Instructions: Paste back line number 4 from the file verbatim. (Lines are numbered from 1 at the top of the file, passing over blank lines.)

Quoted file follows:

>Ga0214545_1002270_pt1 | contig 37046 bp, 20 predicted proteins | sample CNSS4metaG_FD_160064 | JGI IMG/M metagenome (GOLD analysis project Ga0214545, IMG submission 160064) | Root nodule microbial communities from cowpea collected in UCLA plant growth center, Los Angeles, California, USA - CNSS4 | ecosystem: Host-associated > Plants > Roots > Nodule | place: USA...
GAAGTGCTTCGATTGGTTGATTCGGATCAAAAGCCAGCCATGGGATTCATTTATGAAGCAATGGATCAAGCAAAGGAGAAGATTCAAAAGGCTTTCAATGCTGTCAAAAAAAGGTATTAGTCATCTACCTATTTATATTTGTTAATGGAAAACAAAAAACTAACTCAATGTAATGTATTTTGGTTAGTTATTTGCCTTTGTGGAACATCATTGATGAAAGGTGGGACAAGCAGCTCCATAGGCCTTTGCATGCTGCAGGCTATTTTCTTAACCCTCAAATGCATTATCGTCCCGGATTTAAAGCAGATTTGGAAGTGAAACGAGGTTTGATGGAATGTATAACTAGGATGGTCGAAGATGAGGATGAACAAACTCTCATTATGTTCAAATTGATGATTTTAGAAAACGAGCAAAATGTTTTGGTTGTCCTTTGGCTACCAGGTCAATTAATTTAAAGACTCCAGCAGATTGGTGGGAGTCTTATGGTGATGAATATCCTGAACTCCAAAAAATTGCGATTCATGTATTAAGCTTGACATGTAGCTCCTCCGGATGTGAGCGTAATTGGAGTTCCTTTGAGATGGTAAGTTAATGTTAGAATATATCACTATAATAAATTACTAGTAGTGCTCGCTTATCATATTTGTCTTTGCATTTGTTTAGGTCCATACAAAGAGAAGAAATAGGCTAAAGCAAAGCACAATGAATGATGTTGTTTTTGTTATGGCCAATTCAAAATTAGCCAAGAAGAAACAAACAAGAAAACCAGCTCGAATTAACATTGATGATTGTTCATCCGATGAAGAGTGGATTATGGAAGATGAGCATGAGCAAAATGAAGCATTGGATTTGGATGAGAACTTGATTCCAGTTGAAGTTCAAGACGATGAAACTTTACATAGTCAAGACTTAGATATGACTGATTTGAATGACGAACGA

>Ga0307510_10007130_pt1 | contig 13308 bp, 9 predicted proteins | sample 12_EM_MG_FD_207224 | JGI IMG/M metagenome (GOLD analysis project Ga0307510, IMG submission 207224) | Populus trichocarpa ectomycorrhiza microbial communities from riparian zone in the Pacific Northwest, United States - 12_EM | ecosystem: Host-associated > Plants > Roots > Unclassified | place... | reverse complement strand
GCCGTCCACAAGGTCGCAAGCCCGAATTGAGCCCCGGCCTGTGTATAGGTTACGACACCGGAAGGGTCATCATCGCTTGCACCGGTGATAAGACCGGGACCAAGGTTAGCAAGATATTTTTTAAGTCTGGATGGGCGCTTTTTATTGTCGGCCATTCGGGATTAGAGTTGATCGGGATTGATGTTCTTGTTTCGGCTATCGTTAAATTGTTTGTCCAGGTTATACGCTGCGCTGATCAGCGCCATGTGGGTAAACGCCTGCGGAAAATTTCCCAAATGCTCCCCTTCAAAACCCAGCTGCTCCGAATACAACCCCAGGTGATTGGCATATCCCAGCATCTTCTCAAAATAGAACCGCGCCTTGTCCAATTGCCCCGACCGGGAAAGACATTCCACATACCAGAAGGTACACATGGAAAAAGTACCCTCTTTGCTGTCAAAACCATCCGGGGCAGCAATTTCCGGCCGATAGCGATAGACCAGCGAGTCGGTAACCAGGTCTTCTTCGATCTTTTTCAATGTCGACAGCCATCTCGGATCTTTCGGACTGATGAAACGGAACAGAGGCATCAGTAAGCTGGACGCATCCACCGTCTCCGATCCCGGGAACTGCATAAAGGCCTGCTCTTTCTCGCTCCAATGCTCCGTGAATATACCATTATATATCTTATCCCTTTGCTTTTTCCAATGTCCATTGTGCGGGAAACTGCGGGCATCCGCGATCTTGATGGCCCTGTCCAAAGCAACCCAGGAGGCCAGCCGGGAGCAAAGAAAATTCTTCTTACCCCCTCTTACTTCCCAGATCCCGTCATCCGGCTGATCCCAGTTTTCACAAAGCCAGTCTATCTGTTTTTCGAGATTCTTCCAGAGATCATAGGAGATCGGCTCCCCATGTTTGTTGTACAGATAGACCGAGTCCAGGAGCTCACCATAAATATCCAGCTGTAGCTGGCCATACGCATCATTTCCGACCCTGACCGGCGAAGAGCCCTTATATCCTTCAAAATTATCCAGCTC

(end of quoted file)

GCCGTCCACAAGGTCGCAAGCCCGAATTGAGCCCCGGCCTGTGTATAGGTTACGACACCGGAAGGGTCATCATCGCTTGCACCGGTGATAAGACCGGGACCAAGGTTAGCAAGATATTTTTTAAGTCTGGATGGGCGCTTTTTATTGTCGGCCATTCGGGATTAGAGTTGATCGGGATTGATGTTCTTGTTTCGGCTATCGTTAAATTGTTTGTCCAGGTTATACGCTGCGCTGATCAGCGCCATGTGGGTAAACGCCTGCGGAAAATTTCCCAAATGCTCCCCTTCAAAACCCAGCTGCTCCGAATACAACCCCAGGTGATTGGCATATCCCAGCATCTTCTCAAAATAGAACCGCGCCTTGTCCAATTGCCCCGACCGGGAAAGACATTCCACATACCAGAAGGTACACATGGAAAAAGTACCCTCTTTGCTGTCAAAACCATCCGGGGCAGCAATTTCCGGCCGATAGCGATAGACCAGCGAGTCGGTAACCAGGTCTTCTTCGATCTTTTTCAATGTCGACAGCCATCTCGGATCTTTCGGACTGATGAAACGGAACAGAGGCATCAGTAAGCTGGACGCATCCACCGTCTCCGATCCCGGGAACTGCATAAAGGCCTGCTCTTTCTCGCTCCAATGCTCCGTGAATATACCATTATATATCTTATCCCTTTGCTTTTTCCAATGTCCATTGTGCGGGAAACTGCGGGCATCCGCGATCTTGATGGCCCTGTCCAAAGCAACCCAGGAGGCCAGCCGGGAGCAAAGAAAATTCTTCTTACCCCCTCTTACTTCCCAGATCCCGTCATCCGGCTGATCCCAGTTTTCACAAAGCCAGTCTATCTGTTTTTCGAGATTCTTCCAGAGATCATAGGAGATCGGCTCCCCATGTTTGTTGTACAGATAGACCGAGTCCAGGAGCTCACCATAAATATCCAGCTGTAGCTGGCCATACGCATCATTTCCGACCCTGACCGGCGAAGAGCCCTTATATCCTTCAAAATTATCCAGCTC